The wondrous house and gardens at Ablington Manor in the Cotswolds have an other-worldliness which pervades these sensitively-gardened grounds, says Jacky Hobbs. Pictures by Clive Nichols via Getty.
Ablington Manor in Gloucestershire is one of those ancient, hidden-away places that, after the dissolution of the monasteries, gained status in the time of the Tudors as the seat of a prosperous trader.
One John Coxwell, who had made his money in the burgeoning wool trade, built the present house in about 1590. It underwent various alterations in succeeding centuries, but the appealing, multi-gabled house still sits in a place of great natural beauty, seemingly little altered by the passing of time.
More than a century ago, a former tenant of the manor, J. Arthur Gibbs, published A Cotswold Village (1898), noting down his first observations of the property and its garden: ‘A broad terrace running along the whole length of the house, and beyond that a few flower beds with the old sundial in their midst.’
Save for a cornucopia of ancient hump-backed yews, the rest of the landscape was (and is) dominated by the estate’s natural contours, for Gibbs continues: ‘Beyond these a lawn and then grass sweeping down to the edge of the river (Coln)… and beyond more grass but of a wilder description, and in the background a magnificent hanging wood, crowning the side of the valley.’ In winter and spring, this is the most commanding and alluring of views.
Robert Cooper, the present owner, bought the manor in 1975 and recalls its descript-ion of ‘a village manor house with a pretty adequate garden’. He was joined by his wife, Prudence, some 20 years ago and, together, they have developed the garden with imagination and careful planting and were long aided by Leslie Blackwell, head gardener for 40 years, who recently passed the baton of responsibility to Jason Rice.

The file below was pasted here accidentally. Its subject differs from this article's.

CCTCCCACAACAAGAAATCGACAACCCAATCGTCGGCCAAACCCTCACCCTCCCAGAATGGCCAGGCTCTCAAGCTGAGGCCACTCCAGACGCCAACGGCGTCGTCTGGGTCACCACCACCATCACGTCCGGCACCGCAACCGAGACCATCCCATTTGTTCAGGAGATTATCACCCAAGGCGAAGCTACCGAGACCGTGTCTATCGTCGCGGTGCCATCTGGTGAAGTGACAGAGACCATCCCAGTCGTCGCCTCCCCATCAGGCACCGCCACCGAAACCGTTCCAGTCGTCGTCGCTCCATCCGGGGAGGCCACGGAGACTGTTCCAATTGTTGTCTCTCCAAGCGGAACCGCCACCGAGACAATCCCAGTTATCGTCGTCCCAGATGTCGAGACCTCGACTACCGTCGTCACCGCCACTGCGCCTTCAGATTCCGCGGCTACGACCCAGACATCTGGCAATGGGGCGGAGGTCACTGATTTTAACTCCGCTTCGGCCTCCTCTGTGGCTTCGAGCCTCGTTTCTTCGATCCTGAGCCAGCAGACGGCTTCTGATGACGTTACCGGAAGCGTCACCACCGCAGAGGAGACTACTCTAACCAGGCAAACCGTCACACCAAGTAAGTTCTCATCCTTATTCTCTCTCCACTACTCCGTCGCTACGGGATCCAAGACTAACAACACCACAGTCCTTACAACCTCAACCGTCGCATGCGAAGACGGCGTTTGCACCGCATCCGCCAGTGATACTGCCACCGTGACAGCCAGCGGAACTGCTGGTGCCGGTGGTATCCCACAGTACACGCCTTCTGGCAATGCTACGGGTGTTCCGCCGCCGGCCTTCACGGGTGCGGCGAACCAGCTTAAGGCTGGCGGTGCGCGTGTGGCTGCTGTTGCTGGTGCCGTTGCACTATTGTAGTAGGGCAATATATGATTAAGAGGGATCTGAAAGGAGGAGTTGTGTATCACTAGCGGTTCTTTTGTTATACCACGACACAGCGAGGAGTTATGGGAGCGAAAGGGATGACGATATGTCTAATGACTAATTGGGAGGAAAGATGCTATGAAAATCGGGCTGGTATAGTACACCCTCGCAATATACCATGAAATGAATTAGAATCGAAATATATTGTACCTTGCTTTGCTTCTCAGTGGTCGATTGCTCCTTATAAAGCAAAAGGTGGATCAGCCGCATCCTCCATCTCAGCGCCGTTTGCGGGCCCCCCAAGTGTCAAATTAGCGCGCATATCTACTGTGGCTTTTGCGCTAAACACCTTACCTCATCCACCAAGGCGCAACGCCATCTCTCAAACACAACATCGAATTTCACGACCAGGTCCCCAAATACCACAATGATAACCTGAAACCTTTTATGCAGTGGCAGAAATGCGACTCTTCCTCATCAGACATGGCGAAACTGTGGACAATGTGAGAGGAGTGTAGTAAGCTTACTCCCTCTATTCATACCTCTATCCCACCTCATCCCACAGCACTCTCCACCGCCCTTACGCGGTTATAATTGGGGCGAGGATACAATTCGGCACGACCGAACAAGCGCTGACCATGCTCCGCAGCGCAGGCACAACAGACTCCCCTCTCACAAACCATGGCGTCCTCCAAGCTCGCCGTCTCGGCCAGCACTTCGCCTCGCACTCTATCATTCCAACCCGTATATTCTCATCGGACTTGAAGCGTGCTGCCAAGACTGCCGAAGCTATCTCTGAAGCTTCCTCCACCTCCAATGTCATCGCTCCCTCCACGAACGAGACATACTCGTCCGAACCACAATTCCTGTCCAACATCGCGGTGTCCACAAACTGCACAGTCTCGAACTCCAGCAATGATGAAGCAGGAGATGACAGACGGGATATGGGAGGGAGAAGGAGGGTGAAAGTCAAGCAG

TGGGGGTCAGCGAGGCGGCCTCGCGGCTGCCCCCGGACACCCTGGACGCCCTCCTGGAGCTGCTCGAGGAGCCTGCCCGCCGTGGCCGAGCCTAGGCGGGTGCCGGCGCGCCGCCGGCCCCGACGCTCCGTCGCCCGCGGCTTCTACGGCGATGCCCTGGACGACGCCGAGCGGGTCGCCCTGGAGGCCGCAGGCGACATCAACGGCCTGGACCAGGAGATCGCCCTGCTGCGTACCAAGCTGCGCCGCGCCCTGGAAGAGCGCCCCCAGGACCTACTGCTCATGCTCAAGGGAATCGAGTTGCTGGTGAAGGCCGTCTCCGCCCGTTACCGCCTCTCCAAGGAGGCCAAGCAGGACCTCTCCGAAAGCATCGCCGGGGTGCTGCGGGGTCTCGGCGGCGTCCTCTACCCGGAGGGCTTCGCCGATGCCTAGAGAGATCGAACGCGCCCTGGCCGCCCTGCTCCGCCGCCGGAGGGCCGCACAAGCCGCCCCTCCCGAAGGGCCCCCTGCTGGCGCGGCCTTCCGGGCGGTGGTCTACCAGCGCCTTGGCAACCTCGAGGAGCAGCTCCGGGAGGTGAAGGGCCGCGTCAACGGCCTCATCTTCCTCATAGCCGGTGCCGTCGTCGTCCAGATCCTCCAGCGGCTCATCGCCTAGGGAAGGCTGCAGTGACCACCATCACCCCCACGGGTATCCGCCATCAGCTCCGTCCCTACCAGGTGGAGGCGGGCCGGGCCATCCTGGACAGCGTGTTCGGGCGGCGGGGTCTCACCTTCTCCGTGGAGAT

Mr Cooper recalls how he first took on the monumental task of clearing and restoring the then derelict and abandoned ‘hanging’ woodland, an impossibly steep, tree-clad bank which concluded the vista from the house. Fallen and damaged trees were cleared or felled in order to create a naturalised daffodil cascade.
Between the newly thinned, largely deciduous beech woodland, he planted 17,000 Liberty Bells narcissi: ‘I thumbed through bulb catalogues and liked the look of its long trumpet and reflexed perianth.’ He enjoyed their buttery twin-headed blooms for a decade before their natural demise: ‘I replaced them with Avalanche, drawn by their name rather than suitability for the cascade – we had one splendid year, then nothing.’
Now wiser, he says, Mr Cooper has replenished the woodland with a succession of mixed, long-lasting heritage Narcissi stocks, including March-flowering Tom Thumb and scented Actaea, flowering from April into May.
The steep contours of the hillside end abruptly, flattening into a broad, grassy riverside glade. To the west, the Old Island had silted up at some stage; conjoined to the south bank, it lay derelict, barricaded off and strewn with rotting wooden duck houses. The Coopers took down the palisade fence, cleared away the debris, nettles and bindweed and incorporated the newly moss-cushioned glade into the garden.
They planted masses of spring wildflowers and bulbs: winter aconites and snowdrops are followed by pale-lemon primroses and cowslips, glacial-blue Puschkinia scilloides and blue-starred Chionodoxa, among which a deer sculpture by Hamish Mackie looks up, towards the house.
The south bank’s naturalistic idyll is discreetly interwoven with a more formal tracery. A mid-19th-century stone bridge over the river leads directly to a 200-year-old croquet lawn, bordered with springtime clusters of dark-red hellebores, notably Anna’s Red, followed by peonies and then clouds of late-summer macrophylla and paniculata hydrangeas.